Helping teachers to set targets for themselves or 
teaching them to use self-evaluation methods and 
activities, however, are practices which qualify as 
leadership objectives. 

Rational analysis is important to the development of 
priorities, but courage may be even more important 
to the process. Indeed, courage m selecting f5rior- 
ities IS Ihe ingredient which distinguishes ordinary 
leaders froni great leaders. In selecting pnorities 
Dmci^er (1967) advises 

Pick the future against the past. Focus on oppor- 
tunity rather than on problems. Choose your own 
direction - rather than climb on the bandwagon, 
and atm high, aim for something that will make a 
difference, rather than for something that is 
"safe" and easy to do (p. 111). 

Once priorities are established, set a specific time 
for planning. Priorities give us general guidelines - 
they Suggest the major avenues to ou. work. Plans 
suggest the specifics with which one deals withm a 
general time. The success of any depend? 
upon the establishment of regulfir times fo planning. 
A yearly plan ought to be developed with monthly 
times set aside for developing an operational plan. 
This process needs to be supplemented by a weekly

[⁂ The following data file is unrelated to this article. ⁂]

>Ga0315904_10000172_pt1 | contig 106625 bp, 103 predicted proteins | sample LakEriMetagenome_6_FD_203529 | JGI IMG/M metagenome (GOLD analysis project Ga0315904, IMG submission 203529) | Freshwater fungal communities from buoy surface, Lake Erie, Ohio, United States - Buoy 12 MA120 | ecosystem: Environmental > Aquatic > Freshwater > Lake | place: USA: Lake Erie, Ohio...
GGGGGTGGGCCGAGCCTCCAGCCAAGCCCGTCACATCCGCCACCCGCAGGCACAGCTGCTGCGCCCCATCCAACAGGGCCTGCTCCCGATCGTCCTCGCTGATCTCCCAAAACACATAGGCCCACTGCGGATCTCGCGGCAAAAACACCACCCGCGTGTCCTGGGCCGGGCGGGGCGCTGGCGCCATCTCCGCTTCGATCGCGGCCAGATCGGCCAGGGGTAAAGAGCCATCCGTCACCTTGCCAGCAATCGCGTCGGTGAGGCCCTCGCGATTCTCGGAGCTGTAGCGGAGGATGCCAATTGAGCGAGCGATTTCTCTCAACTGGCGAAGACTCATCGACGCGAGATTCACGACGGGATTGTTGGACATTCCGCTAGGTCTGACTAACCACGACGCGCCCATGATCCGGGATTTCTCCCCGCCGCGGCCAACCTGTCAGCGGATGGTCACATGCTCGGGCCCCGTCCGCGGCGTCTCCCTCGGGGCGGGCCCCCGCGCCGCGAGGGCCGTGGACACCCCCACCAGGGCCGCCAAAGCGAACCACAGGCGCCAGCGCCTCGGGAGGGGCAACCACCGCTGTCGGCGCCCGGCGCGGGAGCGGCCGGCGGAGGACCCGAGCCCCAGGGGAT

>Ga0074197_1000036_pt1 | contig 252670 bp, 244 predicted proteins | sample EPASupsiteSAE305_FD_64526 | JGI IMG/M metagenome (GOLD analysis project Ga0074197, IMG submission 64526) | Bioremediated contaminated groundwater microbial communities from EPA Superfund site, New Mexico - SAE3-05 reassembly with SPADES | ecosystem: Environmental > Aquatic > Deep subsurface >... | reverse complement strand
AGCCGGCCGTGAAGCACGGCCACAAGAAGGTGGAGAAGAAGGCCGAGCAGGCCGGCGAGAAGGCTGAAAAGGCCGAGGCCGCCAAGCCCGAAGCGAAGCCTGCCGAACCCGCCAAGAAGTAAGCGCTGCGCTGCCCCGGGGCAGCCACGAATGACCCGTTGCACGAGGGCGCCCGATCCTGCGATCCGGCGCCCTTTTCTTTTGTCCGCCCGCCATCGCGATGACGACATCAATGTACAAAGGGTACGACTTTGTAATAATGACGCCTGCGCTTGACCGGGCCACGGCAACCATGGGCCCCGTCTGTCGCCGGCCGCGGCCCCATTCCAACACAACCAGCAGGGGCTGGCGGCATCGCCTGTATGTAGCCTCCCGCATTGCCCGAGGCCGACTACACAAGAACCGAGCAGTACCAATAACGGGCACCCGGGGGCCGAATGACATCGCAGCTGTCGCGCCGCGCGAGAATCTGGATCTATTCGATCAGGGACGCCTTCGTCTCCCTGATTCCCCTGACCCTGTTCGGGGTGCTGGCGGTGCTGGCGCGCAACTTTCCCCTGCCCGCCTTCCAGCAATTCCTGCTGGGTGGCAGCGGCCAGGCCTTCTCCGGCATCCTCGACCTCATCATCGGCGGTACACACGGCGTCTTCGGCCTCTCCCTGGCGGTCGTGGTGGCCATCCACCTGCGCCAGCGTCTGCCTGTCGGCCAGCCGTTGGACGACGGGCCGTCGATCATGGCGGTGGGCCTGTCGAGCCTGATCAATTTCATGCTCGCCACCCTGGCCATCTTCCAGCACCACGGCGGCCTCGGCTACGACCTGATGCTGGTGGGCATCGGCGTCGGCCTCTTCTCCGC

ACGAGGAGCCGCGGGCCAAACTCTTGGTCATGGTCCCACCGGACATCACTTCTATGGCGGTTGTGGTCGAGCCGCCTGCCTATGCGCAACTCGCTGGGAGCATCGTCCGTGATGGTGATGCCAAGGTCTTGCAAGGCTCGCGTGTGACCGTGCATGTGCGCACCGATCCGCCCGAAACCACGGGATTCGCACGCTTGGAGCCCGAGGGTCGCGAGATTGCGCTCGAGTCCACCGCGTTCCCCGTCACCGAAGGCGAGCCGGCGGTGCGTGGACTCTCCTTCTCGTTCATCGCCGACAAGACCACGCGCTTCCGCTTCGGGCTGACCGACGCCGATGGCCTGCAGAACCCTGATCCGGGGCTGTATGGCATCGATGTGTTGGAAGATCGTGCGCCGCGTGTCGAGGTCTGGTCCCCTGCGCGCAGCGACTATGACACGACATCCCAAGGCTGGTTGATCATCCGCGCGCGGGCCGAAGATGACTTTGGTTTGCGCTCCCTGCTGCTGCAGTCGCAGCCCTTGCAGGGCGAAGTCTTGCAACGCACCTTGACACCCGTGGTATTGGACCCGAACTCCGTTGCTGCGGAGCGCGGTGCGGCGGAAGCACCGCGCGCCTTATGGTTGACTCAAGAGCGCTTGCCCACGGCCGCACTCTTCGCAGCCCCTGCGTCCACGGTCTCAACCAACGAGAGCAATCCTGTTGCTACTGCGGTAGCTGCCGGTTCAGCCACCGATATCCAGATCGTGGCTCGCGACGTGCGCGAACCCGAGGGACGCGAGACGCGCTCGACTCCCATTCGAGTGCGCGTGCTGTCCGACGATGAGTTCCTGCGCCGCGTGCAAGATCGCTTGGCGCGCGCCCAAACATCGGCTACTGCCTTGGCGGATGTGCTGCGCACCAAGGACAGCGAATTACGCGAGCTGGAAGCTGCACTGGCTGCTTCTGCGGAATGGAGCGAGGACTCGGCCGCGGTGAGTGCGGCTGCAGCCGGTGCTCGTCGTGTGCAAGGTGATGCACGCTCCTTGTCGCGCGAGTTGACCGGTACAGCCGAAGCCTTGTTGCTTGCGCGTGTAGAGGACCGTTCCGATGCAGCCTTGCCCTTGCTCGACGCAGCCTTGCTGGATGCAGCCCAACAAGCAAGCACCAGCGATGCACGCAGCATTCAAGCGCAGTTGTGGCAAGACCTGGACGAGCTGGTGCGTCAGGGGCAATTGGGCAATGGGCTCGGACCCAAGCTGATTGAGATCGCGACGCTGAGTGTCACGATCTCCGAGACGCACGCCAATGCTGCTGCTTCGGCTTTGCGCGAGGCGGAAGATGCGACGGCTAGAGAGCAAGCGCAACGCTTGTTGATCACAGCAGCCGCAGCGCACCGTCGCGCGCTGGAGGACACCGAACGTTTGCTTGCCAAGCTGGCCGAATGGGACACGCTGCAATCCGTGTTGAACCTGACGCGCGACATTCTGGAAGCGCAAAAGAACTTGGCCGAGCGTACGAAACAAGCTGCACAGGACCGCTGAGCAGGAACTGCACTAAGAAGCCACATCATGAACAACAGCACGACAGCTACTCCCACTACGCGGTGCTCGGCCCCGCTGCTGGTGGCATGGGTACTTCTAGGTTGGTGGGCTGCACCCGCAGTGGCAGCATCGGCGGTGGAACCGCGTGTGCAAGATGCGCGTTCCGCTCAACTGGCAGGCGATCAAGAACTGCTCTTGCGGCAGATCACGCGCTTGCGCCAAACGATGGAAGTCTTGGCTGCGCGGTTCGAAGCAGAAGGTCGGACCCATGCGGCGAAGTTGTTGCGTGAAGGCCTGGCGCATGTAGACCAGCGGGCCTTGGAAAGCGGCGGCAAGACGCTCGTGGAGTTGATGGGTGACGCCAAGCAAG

planning session. Friday is good for weekly planning; 
it permits stock-taking for the previous week and a 
projection of next week's activities. 

From a planning session should come a written 
sketch or outline of projected targets and activities. 
A wrttten plan is mere binding, less apt to be for- 
gotten then mental plans. Further, a written plan en- 
ables stock-taking at the end of the planning time- 
frame. Plans should be kept simple enough to be 
readily understood by most teachers or others with 
whom one works. Yearly plans w'll be m ore com- 
prehensive than monthly or weekly plans. Weekly 
plans should be kept to one page whenever possible. 

In summary, the yearly plans speaks to priorities, 
broad goals and major anticipated accomplishments. 
The monthly - Ian is a time map for carrying out